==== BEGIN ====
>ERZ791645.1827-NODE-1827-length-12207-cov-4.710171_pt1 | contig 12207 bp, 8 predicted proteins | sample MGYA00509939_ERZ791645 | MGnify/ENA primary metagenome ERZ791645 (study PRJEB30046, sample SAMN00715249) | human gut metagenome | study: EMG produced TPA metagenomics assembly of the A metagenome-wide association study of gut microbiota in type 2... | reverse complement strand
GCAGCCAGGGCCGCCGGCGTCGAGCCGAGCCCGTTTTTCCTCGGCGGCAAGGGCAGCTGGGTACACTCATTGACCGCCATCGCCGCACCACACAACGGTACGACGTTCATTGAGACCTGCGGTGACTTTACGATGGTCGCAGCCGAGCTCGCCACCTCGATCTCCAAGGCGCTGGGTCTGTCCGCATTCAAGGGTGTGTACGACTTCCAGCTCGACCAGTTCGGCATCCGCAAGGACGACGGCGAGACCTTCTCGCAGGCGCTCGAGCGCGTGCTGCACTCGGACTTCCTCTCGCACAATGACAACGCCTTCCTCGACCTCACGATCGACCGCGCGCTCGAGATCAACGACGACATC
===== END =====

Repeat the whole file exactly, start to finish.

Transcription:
>ERZ791645.1827-NODE-1827-length-12207-cov-4.710171_pt1 | contig 12207 bp, 8 predicted proteins | sample MGYA00509939_ERZ791645 | MGnify/ENA primary metagenome ERZ791645 (study PRJEB30046, sample SAMN00715249) | human gut metagenome | study: EMG produced TPA metagenomics assembly of the A metagenome-wide association study of gut microbiota in type 2... | reverse complement strand
GCAGCCAGGGCCGCCGGCGTCGAGCCGAGCCCGTTTTTCCTCGGCGGCAAGGGCAGCTGGGTACACTCATTGACCGCCATCGCCGCACCACACAACGGTACGACGTTCATTGAGACCTGCGGTGACTTTACGATGGTCGCAGCCGAGCTCGCCACCTCGATCTCCAAGGCGCTGGGTCTGTCCGCATTCAAGGGTGTGTACGACTTCCAGCTCGACCAGTTCGGCATCCGCAAGGACGACGGCGAGACCTTCTCGCAGGCGCTCGAGCGCGTGCTGCACTCGGACTTCCTCTCGCACAATGACAACGCCTTCCTCGACCTCACGATCGACCGCGCGCTCGAGATCAACGACGACATC